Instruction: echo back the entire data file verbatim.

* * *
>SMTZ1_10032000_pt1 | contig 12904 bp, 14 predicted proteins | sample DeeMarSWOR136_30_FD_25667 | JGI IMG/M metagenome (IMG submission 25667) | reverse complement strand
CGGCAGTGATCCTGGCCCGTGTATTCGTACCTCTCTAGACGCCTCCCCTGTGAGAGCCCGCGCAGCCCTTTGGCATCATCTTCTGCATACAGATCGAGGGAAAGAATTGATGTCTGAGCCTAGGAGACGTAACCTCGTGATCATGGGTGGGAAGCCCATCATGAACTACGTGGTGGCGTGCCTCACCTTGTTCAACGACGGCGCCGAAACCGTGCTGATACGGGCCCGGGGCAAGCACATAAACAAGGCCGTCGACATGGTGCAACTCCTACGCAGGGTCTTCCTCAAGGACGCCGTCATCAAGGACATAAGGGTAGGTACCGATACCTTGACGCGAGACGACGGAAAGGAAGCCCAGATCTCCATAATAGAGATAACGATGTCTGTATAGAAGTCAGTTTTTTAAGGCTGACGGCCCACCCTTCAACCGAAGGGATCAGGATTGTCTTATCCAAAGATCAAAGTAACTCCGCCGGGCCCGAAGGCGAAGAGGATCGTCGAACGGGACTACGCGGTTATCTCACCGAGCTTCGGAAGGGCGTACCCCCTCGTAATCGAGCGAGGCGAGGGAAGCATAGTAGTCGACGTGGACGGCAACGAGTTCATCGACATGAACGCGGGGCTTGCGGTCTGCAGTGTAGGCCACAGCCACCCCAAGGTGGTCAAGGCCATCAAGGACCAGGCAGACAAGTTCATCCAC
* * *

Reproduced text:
>SMTZ1_10032000_pt1 | contig 12904 bp, 14 predicted proteins | sample DeeMarSWOR136_30_FD_25667 | JGI IMG/M metagenome (IMG submission 25667) | reverse complement strand
CGGCAGTGATCCTGGCCCGTGTATTCGTACCTCTCTAGACGCCTCCCCTGTGAGAGCCCGCGCAGCCCTTTGGCATCATCTTCTGCATACAGATCGAGGGAAAGAATTGATGTCTGAGCCTAGGAGACGTAACCTCGTGATCATGGGTGGGAAGCCCATCATGAACTACGTGGTGGCGTGCCTCACCTTGTTCAACGACGGCGCCGAAACCGTGCTGATACGGGCCCGGGGCAAGCACATAAACAAGGCCGTCGACATGGTGCAACTCCTACGCAGGGTCTTCCTCAAGGACGCCGTCATCAAGGACATAAGGGTAGGTACCGATACCTTGACGCGAGACGACGGAAAGGAAGCCCAGATCTCCATAATAGAGATAACGATGTCTGTATAGAAGTCAGTTTTTTAAGGCTGACGGCCCACCCTTCAACCGAAGGGATCAGGATTGTCTTATCCAAAGATCAAAGTAACTCCGCCGGGCCCGAAGGCGAAGAGGATCGTCGAACGGGACTACGCGGTTATCTCACCGAGCTTCGGAAGGGCGTACCCCCTCGTAATCGAGCGAGGCGAGGGAAGCATAGTAGTCGACGTGGACGGCAACGAGTTCATCGACATGAACGCGGGGCTTGCGGTCTGCAGTGTAGGCCACAGCCACCCCAAGGTGGTCAAGGCCATCAAGGACCAGGCAGACAAGTTCATCCAC